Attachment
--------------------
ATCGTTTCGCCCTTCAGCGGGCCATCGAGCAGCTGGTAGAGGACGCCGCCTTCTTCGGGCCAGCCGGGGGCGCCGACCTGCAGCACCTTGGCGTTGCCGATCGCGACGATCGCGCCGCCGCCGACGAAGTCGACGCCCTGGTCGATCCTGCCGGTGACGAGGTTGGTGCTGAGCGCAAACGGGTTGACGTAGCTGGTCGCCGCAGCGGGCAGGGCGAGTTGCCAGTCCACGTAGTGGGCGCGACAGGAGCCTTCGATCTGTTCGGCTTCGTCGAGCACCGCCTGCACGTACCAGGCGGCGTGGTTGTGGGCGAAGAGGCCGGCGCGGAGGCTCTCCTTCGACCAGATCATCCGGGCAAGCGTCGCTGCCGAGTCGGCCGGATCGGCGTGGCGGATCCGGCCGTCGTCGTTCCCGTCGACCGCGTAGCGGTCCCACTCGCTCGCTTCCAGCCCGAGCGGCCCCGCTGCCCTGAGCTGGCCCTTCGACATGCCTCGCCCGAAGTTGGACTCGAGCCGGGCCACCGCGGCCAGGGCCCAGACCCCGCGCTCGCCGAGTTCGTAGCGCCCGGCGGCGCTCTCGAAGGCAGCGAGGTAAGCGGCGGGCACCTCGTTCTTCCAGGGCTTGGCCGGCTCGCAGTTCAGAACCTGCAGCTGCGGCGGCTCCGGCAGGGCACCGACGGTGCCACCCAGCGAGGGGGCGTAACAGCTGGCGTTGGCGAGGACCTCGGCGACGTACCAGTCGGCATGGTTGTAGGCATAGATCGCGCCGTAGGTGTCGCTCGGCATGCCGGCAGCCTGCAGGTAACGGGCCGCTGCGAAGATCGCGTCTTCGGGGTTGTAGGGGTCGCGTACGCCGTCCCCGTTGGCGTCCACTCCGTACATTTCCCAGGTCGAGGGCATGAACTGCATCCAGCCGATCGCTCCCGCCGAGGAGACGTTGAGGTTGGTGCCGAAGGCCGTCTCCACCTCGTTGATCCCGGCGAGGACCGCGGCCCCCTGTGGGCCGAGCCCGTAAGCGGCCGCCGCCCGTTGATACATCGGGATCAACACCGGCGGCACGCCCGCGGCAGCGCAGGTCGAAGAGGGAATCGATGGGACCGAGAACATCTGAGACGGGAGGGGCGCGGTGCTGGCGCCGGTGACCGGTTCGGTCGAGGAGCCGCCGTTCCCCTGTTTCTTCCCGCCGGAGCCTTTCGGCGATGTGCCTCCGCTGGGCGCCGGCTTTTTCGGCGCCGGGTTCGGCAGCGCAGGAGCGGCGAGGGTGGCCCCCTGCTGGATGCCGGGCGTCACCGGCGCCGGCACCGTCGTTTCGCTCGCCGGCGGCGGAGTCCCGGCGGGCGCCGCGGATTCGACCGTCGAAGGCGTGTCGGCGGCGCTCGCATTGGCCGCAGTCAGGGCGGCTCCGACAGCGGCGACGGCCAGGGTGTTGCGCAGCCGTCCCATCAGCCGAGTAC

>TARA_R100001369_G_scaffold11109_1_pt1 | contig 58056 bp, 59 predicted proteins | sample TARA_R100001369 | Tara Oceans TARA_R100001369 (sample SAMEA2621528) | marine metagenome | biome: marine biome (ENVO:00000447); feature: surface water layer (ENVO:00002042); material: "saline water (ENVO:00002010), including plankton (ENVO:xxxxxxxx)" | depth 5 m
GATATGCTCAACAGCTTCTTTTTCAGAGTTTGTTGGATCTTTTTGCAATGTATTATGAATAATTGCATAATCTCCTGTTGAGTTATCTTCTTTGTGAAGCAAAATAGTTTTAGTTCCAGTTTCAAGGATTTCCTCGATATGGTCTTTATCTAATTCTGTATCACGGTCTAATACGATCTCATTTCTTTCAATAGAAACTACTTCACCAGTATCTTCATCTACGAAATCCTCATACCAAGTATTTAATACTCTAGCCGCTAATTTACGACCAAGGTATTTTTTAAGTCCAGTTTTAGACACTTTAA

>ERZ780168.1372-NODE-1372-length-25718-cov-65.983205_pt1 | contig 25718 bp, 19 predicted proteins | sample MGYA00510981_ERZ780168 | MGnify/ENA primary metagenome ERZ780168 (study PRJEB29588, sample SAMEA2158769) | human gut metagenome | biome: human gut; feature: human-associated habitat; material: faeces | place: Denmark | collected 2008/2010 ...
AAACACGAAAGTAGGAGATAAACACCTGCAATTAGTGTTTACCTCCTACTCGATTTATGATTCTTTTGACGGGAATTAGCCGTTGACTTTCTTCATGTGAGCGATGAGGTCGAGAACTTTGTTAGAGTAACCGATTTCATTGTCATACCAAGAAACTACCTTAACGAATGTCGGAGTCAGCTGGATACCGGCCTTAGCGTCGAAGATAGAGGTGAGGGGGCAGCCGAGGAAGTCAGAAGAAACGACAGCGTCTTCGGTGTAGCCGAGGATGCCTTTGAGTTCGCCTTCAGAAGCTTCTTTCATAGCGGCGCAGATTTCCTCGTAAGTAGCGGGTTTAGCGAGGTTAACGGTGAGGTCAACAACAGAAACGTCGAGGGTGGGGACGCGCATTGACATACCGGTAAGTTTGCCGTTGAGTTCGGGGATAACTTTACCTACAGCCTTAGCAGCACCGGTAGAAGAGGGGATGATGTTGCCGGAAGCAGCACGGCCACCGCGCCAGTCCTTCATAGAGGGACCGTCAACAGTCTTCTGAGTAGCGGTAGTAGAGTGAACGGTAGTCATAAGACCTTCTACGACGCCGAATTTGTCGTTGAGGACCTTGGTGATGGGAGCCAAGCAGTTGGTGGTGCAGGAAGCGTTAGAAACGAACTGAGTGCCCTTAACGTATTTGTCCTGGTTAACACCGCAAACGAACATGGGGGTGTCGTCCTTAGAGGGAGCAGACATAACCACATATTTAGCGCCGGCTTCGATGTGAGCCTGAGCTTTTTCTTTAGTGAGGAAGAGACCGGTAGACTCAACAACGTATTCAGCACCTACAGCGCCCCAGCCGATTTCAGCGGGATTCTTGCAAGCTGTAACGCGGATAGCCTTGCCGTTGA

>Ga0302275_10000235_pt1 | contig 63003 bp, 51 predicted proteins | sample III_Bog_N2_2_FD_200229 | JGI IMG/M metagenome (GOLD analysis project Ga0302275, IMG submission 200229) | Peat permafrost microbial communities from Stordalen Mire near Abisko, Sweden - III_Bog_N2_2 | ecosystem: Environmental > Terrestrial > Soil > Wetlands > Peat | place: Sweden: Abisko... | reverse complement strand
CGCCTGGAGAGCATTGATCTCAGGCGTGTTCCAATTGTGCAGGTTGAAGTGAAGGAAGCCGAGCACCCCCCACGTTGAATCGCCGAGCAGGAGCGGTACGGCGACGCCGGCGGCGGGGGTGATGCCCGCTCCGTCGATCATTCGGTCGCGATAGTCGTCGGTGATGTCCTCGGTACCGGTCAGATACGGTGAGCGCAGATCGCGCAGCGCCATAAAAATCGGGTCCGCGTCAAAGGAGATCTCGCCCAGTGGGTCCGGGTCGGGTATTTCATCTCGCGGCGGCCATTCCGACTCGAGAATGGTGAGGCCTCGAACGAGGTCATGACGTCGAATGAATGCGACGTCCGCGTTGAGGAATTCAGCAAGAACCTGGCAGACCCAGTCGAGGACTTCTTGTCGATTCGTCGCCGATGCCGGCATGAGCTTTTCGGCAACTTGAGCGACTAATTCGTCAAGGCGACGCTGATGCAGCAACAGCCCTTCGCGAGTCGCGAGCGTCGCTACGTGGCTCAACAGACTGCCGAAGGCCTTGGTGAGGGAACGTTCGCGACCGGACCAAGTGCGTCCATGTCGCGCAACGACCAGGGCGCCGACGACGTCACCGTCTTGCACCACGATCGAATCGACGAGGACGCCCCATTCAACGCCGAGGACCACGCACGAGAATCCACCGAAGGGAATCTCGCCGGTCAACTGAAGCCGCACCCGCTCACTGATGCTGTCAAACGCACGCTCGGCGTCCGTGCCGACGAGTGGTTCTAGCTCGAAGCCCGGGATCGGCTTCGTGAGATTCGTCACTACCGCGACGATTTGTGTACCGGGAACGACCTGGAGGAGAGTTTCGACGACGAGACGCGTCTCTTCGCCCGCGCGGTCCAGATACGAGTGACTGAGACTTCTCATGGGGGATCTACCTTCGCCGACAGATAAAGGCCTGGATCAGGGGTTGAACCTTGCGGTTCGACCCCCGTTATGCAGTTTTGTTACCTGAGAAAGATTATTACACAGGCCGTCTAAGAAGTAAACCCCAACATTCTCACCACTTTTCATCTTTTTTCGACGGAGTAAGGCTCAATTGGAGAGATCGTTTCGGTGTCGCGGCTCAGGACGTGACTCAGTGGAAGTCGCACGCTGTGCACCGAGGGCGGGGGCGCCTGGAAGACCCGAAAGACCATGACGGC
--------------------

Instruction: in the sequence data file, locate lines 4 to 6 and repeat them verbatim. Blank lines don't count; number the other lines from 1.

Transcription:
>ERZ780168.1372-NODE-1372-length-25718-cov-65.983205_pt1 | contig 25718 bp, 19 predicted proteins | sample MGYA00510981_ERZ780168 | MGnify/ENA primary metagenome ERZ780168 (study PRJEB29588, sample SAMEA2158769) | human gut metagenome | biome: human gut; feature: human-associated habitat; material: faeces | place: Denmark | collected 2008/2010 ...
AAACACGAAAGTAGGAGATAAACACCTGCAATTAGTGTTTACCTCCTACTCGATTTATGATTCTTTTGACGGGAATTAGCCGTTGACTTTCTTCATGTGAGCGATGAGGTCGAGAACTTTGTTAGAGTAACCGATTTCATTGTCATACCAAGAAACTACCTTAACGAATGTCGGAGTCAGCTGGATACCGGCCTTAGCGTCGAAGATAGAGGTGAGGGGGCAGCCGAGGAAGTCAGAAGAAACGACAGCGTCTTCGGTGTAGCCGAGGATGCCTTTGAGTTCGCCTTCAGAAGCTTCTTTCATAGCGGCGCAGATTTCCTCGTAAGTAGCGGGTTTAGCGAGGTTAACGGTGAGGTCAACAACAGAAACGTCGAGGGTGGGGACGCGCATTGACATACCGGTAAGTTTGCCGTTGAGTTCGGGGATAACTTTACCTACAGCCTTAGCAGCACCGGTAGAAGAGGGGATGATGTTGCCGGAAGCAGCACGGCCACCGCGCCAGTCCTTCATAGAGGGACCGTCAACAGTCTTCTGAGTAGCGGTAGTAGAGTGAACGGTAGTCATAAGACCTTCTACGACGCCGAATTTGTCGTTGAGGACCTTGGTGATGGGAGCCAAGCAGTTGGTGGTGCAGGAAGCGTTAGAAACGAACTGAGTGCCCTTAACGTATTTGTCCTGGTTAACACCGCAAACGAACATGGGGGTGTCGTCCTTAGAGGGAGCAGACATAACCACATATTTAGCGCCGGCTTCGATGTGAGCCTGAGCTTTTTCTTTAGTGAGGAAGAGACCGGTAGACTCAACAACGTATTCAGCACCTACAGCGCCCCAGCCGATTTCAGCGGGATTCTTGCAAGCTGTAACGCGGATAGCCTTGCCGTTGA

>Ga0302275_10000235_pt1 | contig 63003 bp, 51 predicted proteins | sample III_Bog_N2_2_FD_200229 | JGI IMG/M metagenome (GOLD analysis project Ga0302275, IMG submission 200229) | Peat permafrost microbial communities from Stordalen Mire near Abisko, Sweden - III_Bog_N2_2 | ecosystem: Environmental > Terrestrial > Soil > Wetlands > Peat | place: Sweden: Abisko... | reverse complement strand